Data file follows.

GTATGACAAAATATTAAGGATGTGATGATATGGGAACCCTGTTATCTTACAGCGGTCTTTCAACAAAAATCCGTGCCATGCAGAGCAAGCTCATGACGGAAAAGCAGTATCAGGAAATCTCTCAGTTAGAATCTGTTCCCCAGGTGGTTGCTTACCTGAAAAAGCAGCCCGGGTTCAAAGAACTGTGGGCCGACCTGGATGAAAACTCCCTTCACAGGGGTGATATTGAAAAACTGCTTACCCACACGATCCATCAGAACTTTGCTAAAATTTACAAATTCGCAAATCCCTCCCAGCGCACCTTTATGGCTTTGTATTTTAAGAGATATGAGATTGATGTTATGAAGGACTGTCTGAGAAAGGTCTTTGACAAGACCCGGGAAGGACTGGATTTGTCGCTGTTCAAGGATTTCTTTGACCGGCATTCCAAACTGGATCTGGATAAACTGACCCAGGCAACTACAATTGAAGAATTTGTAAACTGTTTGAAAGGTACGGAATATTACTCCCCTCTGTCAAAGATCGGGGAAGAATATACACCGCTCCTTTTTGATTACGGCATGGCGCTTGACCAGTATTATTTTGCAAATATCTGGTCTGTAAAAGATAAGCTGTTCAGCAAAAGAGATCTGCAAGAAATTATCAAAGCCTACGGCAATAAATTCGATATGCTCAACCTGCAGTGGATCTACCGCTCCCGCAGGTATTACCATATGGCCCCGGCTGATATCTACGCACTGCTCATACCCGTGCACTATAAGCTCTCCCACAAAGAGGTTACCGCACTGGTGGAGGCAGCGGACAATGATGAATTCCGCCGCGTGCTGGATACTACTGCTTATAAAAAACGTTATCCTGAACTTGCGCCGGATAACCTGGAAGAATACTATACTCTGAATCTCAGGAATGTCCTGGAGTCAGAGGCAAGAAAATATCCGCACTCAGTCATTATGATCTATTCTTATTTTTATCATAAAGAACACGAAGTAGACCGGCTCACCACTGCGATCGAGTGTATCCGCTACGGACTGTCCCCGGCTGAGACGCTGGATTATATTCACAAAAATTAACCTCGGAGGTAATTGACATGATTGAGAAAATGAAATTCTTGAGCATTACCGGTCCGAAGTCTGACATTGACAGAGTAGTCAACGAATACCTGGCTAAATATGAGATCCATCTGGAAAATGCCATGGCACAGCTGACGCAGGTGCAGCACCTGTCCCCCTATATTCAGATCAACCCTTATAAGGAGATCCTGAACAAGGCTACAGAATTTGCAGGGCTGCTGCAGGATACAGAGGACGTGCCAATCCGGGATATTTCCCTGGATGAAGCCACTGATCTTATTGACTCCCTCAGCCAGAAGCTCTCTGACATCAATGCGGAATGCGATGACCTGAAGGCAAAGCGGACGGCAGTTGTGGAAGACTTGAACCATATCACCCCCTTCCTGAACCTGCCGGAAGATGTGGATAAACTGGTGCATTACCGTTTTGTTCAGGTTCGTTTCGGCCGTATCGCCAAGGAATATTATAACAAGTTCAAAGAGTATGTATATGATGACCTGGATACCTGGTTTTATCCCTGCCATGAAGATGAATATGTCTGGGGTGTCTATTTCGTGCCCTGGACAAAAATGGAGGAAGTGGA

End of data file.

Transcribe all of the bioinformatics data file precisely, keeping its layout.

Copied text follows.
GTATGACAAAATATTAAGGATGTGATGATATGGGAACCCTGTTATCTTACAGCGGTCTTTCAACAAAAATCCGTGCCATGCAGAGCAAGCTCATGACGGAAAAGCAGTATCAGGAAATCTCTCAGTTAGAATCTGTTCCCCAGGTGGTTGCTTACCTGAAAAAGCAGCCCGGGTTCAAAGAACTGTGGGCCGACCTGGATGAAAACTCCCTTCACAGGGGTGATATTGAAAAACTGCTTACCCACACGATCCATCAGAACTTTGCTAAAATTTACAAATTCGCAAATCCCTCCCAGCGCACCTTTATGGCTTTGTATTTTAAGAGATATGAGATTGATGTTATGAAGGACTGTCTGAGAAAGGTCTTTGACAAGACCCGGGAAGGACTGGATTTGTCGCTGTTCAAGGATTTCTTTGACCGGCATTCCAAACTGGATCTGGATAAACTGACCCAGGCAACTACAATTGAAGAATTTGTAAACTGTTTGAAAGGTACGGAATATTACTCCCCTCTGTCAAAGATCGGGGAAGAATATACACCGCTCCTTTTTGATTACGGCATGGCGCTTGACCAGTATTATTTTGCAAATATCTGGTCTGTAAAAGATAAGCTGTTCAGCAAAAGAGATCTGCAAGAAATTATCAAAGCCTACGGCAATAAATTCGATATGCTCAACCTGCAGTGGATCTACCGCTCCCGCAGGTATTACCATATGGCCCCGGCTGATATCTACGCACTGCTCATACCCGTGCACTATAAGCTCTCCCACAAAGAGGTTACCGCACTGGTGGAGGCAGCGGACAATGATGAATTCCGCCGCGTGCTGGATACTACTGCTTATAAAAAACGTTATCCTGAACTTGCGCCGGATAACCTGGAAGAATACTATACTCTGAATCTCAGGAATGTCCTGGAGTCAGAGGCAAGAAAATATCCGCACTCAGTCATTATGATCTATTCTTATTTTTATCATAAAGAACACGAAGTAGACCGGCTCACCACTGCGATCGAGTGTATCCGCTACGGACTGTCCCCGGCTGAGACGCTGGATTATATTCACAAAAATTAACCTCGGAGGTAATTGACATGATTGAGAAAATGAAATTCTTGAGCATTACCGGTCCGAAGTCTGACATTGACAGAGTAGTCAACGAATACCTGGCTAAATATGAGATCCATCTGGAAAATGCCATGGCACAGCTGACGCAGGTGCAGCACCTGTCCCCCTATATTCAGATCAACCCTTATAAGGAGATCCTGAACAAGGCTACAGAATTTGCAGGGCTGCTGCAGGATACAGAGGACGTGCCAATCCGGGATATTTCCCTGGATGAAGCCACTGATCTTATTGACTCCCTCAGCCAGAAGCTCTCTGACATCAATGCGGAATGCGATGACCTGAAGGCAAAGCGGACGGCAGTTGTGGAAGACTTGAACCATATCACCCCCTTCCTGAACCTGCCGGAAGATGTGGATAAACTGGTGCATTACCGTTTTGTTCAGGTTCGTTTCGGCCGTATCGCCAAGGAATATTATAACAAGTTCAAAGAGTATGTATATGATGACCTGGATACCTGGTTTTATCCCTGCCATGAAGATGAATATGTCTGGGGTGTCTATTTCGTGCCCTGGACAAAAATGGAGGAAGTGGA